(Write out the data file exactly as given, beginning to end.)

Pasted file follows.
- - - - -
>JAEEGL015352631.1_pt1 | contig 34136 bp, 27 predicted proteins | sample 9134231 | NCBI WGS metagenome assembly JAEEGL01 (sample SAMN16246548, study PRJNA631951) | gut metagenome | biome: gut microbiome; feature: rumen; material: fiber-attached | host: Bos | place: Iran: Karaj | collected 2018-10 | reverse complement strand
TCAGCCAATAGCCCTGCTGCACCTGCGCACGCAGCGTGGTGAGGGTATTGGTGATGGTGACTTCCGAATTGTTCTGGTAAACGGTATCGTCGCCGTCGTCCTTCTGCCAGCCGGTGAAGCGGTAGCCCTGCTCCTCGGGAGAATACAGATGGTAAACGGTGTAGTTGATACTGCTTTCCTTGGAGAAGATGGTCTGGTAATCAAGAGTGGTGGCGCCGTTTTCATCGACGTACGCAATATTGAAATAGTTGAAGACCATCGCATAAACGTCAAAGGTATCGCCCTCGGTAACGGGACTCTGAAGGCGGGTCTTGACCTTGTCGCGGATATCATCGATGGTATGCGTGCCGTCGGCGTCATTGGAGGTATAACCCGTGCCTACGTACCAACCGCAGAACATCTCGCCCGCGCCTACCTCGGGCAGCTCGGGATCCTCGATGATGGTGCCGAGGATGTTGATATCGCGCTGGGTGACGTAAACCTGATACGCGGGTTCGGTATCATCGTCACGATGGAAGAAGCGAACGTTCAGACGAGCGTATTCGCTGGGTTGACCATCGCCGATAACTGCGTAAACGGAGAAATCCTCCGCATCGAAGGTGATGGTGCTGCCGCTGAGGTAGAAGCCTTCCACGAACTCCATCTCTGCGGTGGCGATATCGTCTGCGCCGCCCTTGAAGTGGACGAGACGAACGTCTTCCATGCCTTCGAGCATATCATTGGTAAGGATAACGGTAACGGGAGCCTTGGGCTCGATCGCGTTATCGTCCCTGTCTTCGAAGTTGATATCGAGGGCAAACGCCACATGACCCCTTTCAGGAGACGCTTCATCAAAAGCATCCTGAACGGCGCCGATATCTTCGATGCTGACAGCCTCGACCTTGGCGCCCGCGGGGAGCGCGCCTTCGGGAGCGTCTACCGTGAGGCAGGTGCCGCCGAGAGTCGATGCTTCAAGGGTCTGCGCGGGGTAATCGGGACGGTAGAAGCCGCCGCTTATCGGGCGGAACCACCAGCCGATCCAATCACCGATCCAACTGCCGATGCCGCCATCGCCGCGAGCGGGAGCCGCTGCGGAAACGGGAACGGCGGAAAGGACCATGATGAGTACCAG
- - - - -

>JAEEGL015352631.1_pt1 | contig 34136 bp, 27 predicted proteins | sample 9134231 | NCBI WGS metagenome assembly JAEEGL01 (sample SAMN16246548, study PRJNA631951) | gut metagenome | biome: gut microbiome; feature: rumen; material: fiber-attached | host: Bos | place: Iran: Karaj | collected 2018-10 | reverse complement strand
TCAGCCAATAGCCCTGCTGCACCTGCGCACGCAGCGTGGTGAGGGTATTGGTGATGGTGACTTCCGAATTGTTCTGGTAAACGGTATCGTCGCCGTCGTCCTTCTGCCAGCCGGTGAAGCGGTAGCCCTGCTCCTCGGGAGAATACAGATGGTAAACGGTGTAGTTGATACTGCTTTCCTTGGAGAAGATGGTCTGGTAATCAAGAGTGGTGGCGCCGTTTTCATCGACGTACGCAATATTGAAATAGTTGAAGACCATCGCATAAACGTCAAAGGTATCGCCCTCGGTAACGGGACTCTGAAGGCGGGTCTTGACCTTGTCGCGGATATCATCGATGGTATGCGTGCCGTCGGCGTCATTGGAGGTATAACCCGTGCCTACGTACCAACCGCAGAACATCTCGCCCGCGCCTACCTCGGGCAGCTCGGGATCCTCGATGATGGTGCCGAGGATGTTGATATCGCGCTGGGTGACGTAAACCTGATACGCGGGTTCGGTATCATCGTCACGATGGAAGAAGCGAACGTTCAGACGAGCGTATTCGCTGGGTTGACCATCGCCGATAACTGCGTAAACGGAGAAATCCTCCGCATCGAAGGTGATGGTGCTGCCGCTGAGGTAGAAGCCTTCCACGAACTCCATCTCTGCGGTGGCGATATCGTCTGCGCCGCCCTTGAAGTGGACGAGACGAACGTCTTCCATGCCTTCGAGCATATCATTGGTAAGGATAACGGTAACGGGAGCCTTGGGCTCGATCGCGTTATCGTCCCTGTCTTCGAAGTTGATATCGAGGGCAAACGCCACATGACCCCTTTCAGGAGACGCTTCATCAAAAGCATCCTGAACGGCGCCGATATCTTCGATGCTGACAGCCTCGACCTTGGCGCCCGCGGGGAGCGCGCCTTCGGGAGCGTCTACCGTGAGGCAGGTGCCGCCGAGAGTCGATGCTTCAAGGGTCTGCGCGGGGTAATCGGGACGGTAGAAGCCGCCGCTTATCGGGCGGAACCACCAGCCGATCCAATCACCGATCCAACTGCCGATGCCGCCATCGCCGCGAGCGGGAGCCGCTGCGGAAACGGGAACGGCGGAAAGGACCATGATGAGTACCAG